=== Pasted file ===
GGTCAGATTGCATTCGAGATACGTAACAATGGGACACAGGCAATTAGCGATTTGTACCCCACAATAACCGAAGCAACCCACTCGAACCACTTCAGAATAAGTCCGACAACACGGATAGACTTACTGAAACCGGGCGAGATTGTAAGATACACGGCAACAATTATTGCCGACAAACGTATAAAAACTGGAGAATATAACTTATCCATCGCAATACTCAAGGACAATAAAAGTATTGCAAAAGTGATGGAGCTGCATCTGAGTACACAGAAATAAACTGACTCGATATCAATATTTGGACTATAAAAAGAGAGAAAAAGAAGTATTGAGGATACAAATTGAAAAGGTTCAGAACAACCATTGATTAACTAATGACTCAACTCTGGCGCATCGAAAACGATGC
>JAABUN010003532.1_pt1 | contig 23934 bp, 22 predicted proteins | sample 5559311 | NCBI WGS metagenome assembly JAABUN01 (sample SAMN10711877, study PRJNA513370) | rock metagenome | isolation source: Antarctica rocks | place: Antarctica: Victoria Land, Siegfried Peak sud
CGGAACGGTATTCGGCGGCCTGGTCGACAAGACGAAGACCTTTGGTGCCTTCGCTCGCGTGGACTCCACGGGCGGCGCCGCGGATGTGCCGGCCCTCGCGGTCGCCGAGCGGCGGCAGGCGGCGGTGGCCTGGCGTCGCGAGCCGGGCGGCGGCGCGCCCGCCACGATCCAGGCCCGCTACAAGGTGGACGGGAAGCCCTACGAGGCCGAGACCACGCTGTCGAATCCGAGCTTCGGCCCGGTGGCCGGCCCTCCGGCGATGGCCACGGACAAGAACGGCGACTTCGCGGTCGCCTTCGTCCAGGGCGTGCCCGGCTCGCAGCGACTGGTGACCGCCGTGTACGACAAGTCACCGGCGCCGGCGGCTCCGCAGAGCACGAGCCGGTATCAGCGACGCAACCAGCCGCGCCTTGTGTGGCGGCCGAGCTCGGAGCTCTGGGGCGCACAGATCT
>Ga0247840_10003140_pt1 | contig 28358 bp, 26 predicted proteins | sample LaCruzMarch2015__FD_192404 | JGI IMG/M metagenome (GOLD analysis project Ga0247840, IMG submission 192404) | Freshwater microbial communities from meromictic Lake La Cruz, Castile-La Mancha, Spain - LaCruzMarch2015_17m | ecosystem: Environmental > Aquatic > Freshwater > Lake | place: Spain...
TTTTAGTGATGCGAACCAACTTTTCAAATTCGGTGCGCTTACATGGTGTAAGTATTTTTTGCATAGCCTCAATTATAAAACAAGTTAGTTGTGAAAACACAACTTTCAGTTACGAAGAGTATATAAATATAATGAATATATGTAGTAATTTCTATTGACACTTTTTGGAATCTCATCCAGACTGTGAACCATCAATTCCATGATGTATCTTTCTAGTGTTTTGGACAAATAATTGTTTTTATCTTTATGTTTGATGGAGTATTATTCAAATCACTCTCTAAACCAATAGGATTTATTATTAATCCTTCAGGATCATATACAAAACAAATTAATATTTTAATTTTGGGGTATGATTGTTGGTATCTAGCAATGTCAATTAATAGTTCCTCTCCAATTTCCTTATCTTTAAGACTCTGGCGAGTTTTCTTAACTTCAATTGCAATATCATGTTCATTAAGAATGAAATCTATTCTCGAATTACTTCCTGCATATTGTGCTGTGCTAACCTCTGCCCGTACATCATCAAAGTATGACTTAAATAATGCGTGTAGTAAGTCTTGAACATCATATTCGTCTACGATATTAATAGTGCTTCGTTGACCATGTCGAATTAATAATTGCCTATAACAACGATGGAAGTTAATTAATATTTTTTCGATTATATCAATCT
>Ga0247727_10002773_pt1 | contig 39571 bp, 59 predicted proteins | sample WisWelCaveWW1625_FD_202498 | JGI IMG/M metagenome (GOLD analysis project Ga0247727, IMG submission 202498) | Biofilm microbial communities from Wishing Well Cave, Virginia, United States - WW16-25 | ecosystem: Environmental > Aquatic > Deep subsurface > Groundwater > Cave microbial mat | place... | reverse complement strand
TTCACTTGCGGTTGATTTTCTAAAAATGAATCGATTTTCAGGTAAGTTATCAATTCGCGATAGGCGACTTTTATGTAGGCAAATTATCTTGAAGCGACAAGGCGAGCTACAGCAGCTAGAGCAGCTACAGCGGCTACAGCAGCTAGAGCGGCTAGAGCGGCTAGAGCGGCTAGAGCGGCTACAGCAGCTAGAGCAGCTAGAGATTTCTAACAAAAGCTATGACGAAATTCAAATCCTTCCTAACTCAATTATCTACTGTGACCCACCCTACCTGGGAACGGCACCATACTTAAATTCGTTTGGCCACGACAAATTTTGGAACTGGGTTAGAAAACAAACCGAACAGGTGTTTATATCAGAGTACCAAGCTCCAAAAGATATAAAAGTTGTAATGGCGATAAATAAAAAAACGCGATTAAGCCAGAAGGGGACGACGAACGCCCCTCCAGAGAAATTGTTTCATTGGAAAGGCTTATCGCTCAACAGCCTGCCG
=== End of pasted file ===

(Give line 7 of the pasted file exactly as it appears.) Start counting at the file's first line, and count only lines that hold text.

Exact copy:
TTCACTTGCGGTTGATTTTCTAAAAATGAATCGATTTTCAGGTAAGTTATCAATTCGCGATAGGCGACTTTTATGTAGGCAAATTATCTTGAAGCGACAAGGCGAGCTACAGCAGCTAGAGCAGCTACAGCGGCTACAGCAGCTAGAGCGGCTAGAGCGGCTAGAGCGGCTAGAGCGGCTACAGCAGCTAGAGCAGCTAGAGATTTCTAACAAAAGCTATGACGAAATTCAAATCCTTCCTAACTCAATTATCTACTGTGACCCACCCTACCTGGGAACGGCACCATACTTAAATTCGTTTGGCCACGACAAATTTTGGAACTGGGTTAGAAAACAAACCGAACAGGTGTTTATATCAGAGTACCAAGCTCCAAAAGATATAAAAGTTGTAATGGCGATAAATAAAAAAACGCGATTAAGCCAGAAGGGGACGACGAACGCCCCTCCAGAGAAATTGTTTCATTGGAAAGGCTTATCGCTCAACAGCCTGCCG